If the ESC light stays on, it means that your vehicle is not under control. And if the ESC light stays on for an extended period of time, your ESC may be malfunctioning, or the system has been manually disabled. Of course, if the ESC light comes on, you can still drive your car. All major car manufacturers offer some form of ESC; these systems can be found in cars, trucks, SUVs and even motorhomes.
The second most common problem that triggers the stability control light is a faulty steering angle sensor. You can search by vehicle year and make, to see a list of models that have ESC as a standard or optional feature, as well as which models do not have ESC as an option at all. In short, ESC is supposed to help keep the vehicle moving in the same direction the driver wants to go. If the ESC system determines that a vehicle is not responding correctly to steering, it is able to take corrective action.
If your vehicle is still under warranty, take your car to the dealer to have the ESC problem properly diagnosed. Electronic Stability Control (ESC) may also be referred to as Electronic Stability Programme (ESP) or Dynamic Stability Control (DSC). The quickest way to find out why the stability control light is on is to use a diagnostic scanner to read the codes from the stability and ABS modules. Under normal operating conditions, the ESC light should only come on when you start the car for a couple of seconds and then turn it off.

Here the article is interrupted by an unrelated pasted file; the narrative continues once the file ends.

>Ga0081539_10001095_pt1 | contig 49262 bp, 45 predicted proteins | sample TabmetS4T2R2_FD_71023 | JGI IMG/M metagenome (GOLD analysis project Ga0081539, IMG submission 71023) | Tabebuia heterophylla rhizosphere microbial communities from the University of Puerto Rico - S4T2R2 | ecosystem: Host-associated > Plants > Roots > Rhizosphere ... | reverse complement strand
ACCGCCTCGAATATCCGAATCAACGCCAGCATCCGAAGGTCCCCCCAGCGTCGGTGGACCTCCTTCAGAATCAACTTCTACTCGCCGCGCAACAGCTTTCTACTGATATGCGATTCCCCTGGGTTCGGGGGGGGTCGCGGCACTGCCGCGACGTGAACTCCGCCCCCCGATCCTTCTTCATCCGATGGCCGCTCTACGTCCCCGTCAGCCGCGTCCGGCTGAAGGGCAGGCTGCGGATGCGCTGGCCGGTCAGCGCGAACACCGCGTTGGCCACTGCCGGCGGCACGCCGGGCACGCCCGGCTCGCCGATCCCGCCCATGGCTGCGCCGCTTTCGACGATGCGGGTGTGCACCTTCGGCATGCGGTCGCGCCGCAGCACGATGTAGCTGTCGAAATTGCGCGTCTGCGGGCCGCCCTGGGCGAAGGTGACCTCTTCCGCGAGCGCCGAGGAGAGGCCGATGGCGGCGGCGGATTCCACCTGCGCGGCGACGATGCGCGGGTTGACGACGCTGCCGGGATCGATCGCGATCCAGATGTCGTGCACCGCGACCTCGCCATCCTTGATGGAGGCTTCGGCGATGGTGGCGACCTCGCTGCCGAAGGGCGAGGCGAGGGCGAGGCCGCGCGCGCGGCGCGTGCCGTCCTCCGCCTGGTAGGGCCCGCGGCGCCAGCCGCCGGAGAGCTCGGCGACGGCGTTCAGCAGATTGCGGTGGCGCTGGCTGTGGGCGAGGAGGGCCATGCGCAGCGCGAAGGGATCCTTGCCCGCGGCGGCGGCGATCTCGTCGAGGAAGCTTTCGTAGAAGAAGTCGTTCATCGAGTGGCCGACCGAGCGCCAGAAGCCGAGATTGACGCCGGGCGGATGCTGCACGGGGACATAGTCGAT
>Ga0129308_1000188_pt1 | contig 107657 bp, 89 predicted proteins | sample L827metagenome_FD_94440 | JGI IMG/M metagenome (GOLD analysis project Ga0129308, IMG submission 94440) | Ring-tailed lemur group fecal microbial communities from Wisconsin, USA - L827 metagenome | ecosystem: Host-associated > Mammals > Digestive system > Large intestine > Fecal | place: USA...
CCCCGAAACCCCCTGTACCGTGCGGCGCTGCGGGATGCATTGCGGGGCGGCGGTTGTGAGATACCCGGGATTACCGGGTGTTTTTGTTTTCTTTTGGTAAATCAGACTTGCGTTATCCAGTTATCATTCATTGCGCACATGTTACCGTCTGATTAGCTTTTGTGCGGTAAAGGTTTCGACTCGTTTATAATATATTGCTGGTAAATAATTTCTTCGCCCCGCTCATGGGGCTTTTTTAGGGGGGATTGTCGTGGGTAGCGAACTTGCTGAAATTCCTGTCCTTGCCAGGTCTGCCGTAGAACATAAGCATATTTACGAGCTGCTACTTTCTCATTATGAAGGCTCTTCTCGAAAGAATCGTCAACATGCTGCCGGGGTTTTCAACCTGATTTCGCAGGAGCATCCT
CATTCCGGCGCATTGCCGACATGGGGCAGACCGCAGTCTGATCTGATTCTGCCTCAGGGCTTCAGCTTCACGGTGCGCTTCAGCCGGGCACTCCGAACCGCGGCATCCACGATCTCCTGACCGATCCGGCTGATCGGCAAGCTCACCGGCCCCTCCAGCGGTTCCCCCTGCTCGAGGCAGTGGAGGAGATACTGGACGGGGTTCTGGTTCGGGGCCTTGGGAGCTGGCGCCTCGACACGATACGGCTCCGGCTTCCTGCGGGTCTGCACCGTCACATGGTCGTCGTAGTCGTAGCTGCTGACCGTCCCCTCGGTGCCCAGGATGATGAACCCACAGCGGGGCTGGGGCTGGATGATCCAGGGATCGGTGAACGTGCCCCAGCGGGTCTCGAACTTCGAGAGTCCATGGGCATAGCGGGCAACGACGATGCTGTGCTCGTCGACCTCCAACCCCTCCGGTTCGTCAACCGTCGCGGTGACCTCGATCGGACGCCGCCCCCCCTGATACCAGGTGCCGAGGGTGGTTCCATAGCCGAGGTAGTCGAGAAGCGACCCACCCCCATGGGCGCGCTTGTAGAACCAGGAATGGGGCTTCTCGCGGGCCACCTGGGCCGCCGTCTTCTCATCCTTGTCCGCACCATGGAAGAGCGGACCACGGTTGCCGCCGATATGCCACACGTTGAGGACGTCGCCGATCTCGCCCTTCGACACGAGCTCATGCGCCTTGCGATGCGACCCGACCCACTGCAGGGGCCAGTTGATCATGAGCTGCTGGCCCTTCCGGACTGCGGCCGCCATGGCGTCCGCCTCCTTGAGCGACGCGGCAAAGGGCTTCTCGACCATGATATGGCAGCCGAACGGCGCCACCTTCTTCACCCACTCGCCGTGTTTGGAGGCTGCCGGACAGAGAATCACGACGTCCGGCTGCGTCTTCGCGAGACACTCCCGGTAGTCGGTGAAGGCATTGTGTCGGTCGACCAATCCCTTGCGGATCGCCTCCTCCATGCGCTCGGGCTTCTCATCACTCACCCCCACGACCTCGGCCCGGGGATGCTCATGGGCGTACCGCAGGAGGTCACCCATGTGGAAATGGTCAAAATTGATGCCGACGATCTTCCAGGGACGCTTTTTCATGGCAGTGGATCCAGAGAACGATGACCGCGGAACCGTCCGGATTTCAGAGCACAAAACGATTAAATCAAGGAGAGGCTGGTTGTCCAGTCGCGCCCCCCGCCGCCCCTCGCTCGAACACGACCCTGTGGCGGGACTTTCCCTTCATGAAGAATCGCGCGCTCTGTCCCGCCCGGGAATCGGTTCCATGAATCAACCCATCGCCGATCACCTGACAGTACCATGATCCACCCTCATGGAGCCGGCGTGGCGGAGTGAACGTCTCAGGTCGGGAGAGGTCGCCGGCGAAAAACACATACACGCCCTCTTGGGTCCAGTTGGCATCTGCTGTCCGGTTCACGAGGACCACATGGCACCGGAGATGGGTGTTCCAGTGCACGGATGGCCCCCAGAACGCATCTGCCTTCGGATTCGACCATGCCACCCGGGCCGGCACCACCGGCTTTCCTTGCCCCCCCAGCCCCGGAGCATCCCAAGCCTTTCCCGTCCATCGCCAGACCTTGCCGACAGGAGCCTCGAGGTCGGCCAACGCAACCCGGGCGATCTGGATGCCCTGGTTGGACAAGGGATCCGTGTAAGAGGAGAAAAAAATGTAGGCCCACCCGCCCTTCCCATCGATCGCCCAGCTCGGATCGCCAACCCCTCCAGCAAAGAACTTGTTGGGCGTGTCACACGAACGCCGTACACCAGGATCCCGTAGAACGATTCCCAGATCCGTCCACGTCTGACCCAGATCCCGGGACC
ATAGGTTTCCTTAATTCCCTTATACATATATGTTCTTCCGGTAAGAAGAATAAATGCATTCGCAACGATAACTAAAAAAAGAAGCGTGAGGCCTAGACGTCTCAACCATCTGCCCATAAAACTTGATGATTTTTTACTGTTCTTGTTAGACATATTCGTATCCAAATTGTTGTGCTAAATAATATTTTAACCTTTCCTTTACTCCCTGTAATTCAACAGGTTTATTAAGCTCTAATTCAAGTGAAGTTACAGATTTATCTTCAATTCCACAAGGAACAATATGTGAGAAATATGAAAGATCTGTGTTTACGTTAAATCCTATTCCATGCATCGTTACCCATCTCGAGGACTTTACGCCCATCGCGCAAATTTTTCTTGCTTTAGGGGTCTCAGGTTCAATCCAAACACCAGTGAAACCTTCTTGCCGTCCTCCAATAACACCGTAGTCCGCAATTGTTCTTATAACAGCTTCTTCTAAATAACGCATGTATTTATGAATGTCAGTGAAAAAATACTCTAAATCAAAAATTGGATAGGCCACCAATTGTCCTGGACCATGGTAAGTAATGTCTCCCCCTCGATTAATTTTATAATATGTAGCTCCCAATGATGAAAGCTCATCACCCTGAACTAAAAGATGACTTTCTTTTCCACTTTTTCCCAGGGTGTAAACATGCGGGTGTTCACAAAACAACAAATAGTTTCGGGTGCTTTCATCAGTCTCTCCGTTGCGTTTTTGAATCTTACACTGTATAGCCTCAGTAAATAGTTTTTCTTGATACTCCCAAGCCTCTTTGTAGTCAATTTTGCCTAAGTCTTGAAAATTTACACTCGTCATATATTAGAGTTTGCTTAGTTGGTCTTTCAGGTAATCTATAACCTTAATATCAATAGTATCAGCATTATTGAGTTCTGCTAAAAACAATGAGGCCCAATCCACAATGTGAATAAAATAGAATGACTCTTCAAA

The ESC may also come on when using a spare tyre with a different diameter to the rest of the car's tyres. Since electronic stability control is essentially an extension of ABS and TCS, it is normally safe to drive a vehicle that has a malfunctioning ESC. If you notice the DSP, ESP or ESC light coming on, it is a good idea to have it checked by a qualified mechanic. If the stability control light is constantly on, it means that the system is either disabled or not working properly.
Systems such as traction control and anti-lock brakes help us maintain control during acceleration and braking, but electronic stability control (ESC) is designed to prevent you from losing control in other circumstances. If the ESC light flashes when driving typically, it means the system is activated and is trying to keep the vehicle under control. The reduction in fatal single-vehicle rollovers is the most dramatic, and drivers with ESC are 75% more likely to survive such accidents than drivers without ESC.